Daemon Thread in Java

Daemon Thread in Java with Examples

In this article, I am going to discuss Daemon Thread in Java with examples. Please read our previous article where we discussed Thread Priority in Java. At the end of this article, you will understand what exactly are Daemon Threads in Java and when and how to create and use Daemon Threads with examples.

Daemon Thread in Java:

Daemon Threads are called background Threads which work in the background and provide the service for other threads. Daemon Threads will run only when other threads are available otherwise JVM will shut down all the daemon threads.

By default main thread and all its child threads are non-daemon threads. But if we want to make the user-defined thread as a daemon thread, we have to use the setDaemon() method. For example Garbage Collector

Sample Program to Understand Daemon Thread in Java:
class MyThreadDaemon implements Runnable
{
    double num;
    public void run ()
    {
        for (int i = 1; i <= 10000; i++)
        {
         num = Math.random ();
         //System.out.println("User Thread value:" + num);
         try
         {
             Thread.sleep (1000);
         } catch (InterruptedException ie)
         {
         }
        }
    }
}

public class DaemonThread
{
    public static void main (String[]args)
    {
        MyThreadDaemon mt = new MyThreadDaemon ();
        Thread t = new Thread (mt);
        t.setDaemon (true);
        t.start ();
        for (int i = 1; i <= 5; i++)
        {
         System.out.println ("Main Thread value:" + mt.num);
         try
         {
             Thread.sleep (1000);
         } catch (InterruptedException ie)
         {
         }
        }
    }
}

Output:

Program to Understand Daemon Thread in Java

Note: We must call the t.setDaemon(true) method before starting the thread otherwise it will throw a run time exception called IllegalThreadStateException and user thread won’t become as Daemon Thread. We cannot change our main Thread as Daemon Thread.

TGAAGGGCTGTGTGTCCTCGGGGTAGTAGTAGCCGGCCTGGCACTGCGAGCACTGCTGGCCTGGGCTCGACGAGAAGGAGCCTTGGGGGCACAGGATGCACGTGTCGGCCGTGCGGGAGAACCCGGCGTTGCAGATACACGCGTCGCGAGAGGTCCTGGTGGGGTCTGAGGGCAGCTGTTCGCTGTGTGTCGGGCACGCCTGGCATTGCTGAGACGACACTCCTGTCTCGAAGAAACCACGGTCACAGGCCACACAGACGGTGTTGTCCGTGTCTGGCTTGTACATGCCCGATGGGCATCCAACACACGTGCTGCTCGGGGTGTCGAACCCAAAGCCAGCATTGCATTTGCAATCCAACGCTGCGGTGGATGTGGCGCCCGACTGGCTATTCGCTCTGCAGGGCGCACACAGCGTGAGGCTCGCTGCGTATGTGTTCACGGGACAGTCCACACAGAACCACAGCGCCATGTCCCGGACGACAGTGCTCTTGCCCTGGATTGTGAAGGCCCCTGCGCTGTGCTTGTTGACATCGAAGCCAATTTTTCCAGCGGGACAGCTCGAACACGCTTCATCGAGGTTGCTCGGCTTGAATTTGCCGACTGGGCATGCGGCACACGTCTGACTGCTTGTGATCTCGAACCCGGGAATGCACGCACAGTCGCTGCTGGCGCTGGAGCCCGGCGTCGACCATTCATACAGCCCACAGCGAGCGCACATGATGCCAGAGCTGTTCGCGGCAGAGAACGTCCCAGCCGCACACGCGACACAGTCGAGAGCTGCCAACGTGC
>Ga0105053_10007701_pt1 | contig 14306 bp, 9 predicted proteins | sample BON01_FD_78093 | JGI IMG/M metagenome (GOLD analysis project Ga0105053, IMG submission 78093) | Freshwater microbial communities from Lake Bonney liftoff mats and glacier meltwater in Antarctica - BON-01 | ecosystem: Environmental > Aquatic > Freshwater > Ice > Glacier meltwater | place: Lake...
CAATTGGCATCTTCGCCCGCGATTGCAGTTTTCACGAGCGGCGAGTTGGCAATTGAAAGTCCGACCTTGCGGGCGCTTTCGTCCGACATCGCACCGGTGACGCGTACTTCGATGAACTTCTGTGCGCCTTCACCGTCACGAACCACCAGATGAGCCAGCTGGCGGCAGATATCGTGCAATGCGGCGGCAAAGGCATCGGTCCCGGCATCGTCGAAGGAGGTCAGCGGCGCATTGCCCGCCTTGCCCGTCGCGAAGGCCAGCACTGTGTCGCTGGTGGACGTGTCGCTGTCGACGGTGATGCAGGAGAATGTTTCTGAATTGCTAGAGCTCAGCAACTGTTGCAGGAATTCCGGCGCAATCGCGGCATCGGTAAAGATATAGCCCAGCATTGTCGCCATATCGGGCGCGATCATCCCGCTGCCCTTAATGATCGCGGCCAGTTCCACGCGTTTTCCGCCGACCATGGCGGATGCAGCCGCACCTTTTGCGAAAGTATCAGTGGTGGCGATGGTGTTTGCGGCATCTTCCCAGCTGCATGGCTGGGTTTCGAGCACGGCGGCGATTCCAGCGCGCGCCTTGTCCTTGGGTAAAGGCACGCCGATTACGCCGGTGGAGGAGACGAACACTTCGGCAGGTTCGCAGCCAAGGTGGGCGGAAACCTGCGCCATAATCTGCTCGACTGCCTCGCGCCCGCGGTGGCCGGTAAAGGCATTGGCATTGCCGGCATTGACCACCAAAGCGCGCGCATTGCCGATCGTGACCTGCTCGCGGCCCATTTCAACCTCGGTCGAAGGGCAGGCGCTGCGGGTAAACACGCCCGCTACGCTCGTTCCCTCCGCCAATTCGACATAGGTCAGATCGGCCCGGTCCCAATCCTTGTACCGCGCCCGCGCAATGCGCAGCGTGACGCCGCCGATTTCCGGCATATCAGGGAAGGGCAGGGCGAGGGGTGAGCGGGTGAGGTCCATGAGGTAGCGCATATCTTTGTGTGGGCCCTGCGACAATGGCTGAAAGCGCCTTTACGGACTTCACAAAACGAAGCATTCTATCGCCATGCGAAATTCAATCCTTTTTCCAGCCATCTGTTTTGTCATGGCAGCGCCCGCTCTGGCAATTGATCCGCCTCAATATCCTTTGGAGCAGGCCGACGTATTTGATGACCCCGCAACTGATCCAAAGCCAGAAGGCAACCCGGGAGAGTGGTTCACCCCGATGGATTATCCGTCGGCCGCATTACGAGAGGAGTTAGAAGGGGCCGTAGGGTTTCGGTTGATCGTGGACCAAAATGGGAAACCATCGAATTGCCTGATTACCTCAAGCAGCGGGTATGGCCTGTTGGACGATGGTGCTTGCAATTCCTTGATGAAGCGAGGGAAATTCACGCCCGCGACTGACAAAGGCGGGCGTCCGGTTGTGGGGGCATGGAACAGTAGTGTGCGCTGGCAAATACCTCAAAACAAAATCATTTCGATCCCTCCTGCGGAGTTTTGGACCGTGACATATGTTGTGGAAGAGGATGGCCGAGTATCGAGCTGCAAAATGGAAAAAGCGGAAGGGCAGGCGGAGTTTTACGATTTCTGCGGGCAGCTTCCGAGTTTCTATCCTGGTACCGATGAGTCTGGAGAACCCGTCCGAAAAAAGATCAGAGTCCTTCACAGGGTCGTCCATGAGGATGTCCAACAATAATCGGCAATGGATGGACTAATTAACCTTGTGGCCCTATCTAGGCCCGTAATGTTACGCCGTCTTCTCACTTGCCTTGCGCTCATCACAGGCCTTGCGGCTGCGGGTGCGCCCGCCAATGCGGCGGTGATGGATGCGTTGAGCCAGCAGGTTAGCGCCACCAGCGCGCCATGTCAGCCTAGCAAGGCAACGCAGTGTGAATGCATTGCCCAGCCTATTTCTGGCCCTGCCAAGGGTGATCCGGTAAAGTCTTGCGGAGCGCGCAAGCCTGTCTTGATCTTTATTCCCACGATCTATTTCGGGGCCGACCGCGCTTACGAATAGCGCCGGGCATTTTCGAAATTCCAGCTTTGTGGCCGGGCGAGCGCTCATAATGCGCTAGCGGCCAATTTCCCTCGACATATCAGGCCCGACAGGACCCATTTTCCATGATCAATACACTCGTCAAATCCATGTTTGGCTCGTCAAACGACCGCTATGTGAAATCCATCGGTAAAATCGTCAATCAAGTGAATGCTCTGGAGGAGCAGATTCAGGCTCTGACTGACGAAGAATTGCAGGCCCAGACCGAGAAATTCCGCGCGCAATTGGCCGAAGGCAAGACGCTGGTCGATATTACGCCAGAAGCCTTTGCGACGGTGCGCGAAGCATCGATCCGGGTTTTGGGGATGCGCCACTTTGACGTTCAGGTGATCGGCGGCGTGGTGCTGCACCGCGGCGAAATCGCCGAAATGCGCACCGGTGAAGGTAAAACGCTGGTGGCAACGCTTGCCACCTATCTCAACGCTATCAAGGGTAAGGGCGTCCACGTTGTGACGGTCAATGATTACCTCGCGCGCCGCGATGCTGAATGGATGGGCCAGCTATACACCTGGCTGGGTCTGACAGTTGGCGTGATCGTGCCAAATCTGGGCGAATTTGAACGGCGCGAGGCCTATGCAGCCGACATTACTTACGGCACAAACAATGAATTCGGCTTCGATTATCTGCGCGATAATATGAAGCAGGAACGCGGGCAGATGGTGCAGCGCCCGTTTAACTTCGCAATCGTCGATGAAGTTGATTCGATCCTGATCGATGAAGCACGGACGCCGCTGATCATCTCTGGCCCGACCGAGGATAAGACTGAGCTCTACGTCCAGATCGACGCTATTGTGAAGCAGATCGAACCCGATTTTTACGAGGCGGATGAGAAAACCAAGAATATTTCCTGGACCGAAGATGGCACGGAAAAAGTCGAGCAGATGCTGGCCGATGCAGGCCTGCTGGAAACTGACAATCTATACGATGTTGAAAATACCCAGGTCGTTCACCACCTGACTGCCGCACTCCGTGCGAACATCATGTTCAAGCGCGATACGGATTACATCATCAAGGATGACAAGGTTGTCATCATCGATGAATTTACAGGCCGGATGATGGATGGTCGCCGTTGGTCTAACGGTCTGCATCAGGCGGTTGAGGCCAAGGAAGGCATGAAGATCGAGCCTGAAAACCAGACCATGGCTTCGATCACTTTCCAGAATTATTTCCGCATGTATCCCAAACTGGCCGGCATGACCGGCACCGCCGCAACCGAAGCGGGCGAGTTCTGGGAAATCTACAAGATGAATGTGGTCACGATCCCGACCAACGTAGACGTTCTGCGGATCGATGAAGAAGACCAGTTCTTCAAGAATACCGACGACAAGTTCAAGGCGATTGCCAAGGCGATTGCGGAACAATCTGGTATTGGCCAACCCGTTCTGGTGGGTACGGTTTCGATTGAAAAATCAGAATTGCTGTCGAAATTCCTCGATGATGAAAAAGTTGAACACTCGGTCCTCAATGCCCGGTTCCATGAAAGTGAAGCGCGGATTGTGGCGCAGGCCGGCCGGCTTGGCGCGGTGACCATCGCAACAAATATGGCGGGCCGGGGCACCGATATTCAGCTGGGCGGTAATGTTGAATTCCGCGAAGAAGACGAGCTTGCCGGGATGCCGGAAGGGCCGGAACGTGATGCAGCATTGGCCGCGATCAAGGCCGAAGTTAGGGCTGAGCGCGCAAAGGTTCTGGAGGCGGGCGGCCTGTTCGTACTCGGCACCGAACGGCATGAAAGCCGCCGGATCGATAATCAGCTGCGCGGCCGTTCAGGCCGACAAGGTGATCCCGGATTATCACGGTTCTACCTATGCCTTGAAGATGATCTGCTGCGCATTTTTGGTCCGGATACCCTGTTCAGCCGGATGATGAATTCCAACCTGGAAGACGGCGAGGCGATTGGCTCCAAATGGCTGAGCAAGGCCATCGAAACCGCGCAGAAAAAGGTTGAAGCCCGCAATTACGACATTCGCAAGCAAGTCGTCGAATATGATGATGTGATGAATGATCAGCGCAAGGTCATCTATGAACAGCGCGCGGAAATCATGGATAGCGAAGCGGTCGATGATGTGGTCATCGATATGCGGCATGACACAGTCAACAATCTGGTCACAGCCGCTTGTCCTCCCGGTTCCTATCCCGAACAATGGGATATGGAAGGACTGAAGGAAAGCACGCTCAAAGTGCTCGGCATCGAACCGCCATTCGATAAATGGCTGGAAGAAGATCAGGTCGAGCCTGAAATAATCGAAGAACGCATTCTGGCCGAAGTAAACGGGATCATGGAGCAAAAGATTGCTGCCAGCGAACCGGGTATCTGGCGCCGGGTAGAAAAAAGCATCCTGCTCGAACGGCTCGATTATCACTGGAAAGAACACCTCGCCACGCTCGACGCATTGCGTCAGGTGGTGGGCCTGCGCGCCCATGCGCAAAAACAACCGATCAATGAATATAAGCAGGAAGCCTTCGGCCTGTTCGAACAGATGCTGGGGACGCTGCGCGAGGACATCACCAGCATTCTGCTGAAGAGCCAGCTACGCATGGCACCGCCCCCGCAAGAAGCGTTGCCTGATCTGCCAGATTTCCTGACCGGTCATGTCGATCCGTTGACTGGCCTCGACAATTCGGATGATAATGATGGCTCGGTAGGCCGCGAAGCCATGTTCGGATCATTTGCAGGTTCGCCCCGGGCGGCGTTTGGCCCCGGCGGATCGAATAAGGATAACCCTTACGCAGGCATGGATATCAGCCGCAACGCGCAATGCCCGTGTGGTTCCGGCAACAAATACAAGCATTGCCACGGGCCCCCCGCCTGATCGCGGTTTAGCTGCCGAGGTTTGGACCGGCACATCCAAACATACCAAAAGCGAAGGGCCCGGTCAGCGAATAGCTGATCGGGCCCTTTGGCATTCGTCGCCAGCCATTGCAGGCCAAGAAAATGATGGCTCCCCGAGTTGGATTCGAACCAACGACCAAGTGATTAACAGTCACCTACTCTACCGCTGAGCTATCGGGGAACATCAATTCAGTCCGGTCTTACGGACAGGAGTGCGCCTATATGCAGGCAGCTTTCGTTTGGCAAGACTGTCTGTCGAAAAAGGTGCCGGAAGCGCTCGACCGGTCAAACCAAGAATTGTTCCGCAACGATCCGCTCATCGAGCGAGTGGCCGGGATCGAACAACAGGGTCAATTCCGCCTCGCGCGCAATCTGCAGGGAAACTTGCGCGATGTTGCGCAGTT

Types of Threads in Java:

Orphan Thread: If any thread is running without any help of its parent thread then it is called Orphan Thread. To create this kind of thread we can use join() method.

Helper Thread: If any thread is waiting and giving a chance to other threads to execute, then these threads are called Helper Threads. When we call sleep() or join() or wait() method, then that waiting thread is called Helper Thread.

Selfish Thread: If any thread is running until the completion of its job or executing completely then it is called Selfish Thread.

Starving Thread: If any thread is waiting for a long time then it is called Starving Threads. Generally, we can observe this kind of selfish threads or starving threads in synchronization or when we use wait() and notify() method.

Green Threads: Green Threads are called JVM level Threads which are used to allocate the resources to other threads.

Native Threads: Native Threads are called at OS-level Threads which are also responsible for allocating the resources to other threads. Here allocation of resources is efficient than Green Threads.

Daemon Threads: Daemon Threads are the background threads which work in the background and provide service for other threads.

Write a Program to create multiple threads that are acting on different objects and having the same job.
class MyThread01 implements Runnable{
 public void run() {
  Thread t = Thread.currentThread();
  for(int i=1; i<=10; i++) {
   System.out.println(t.getName()+"Thread value:"+1);
  }
 }
}
public class MultiThreading1 {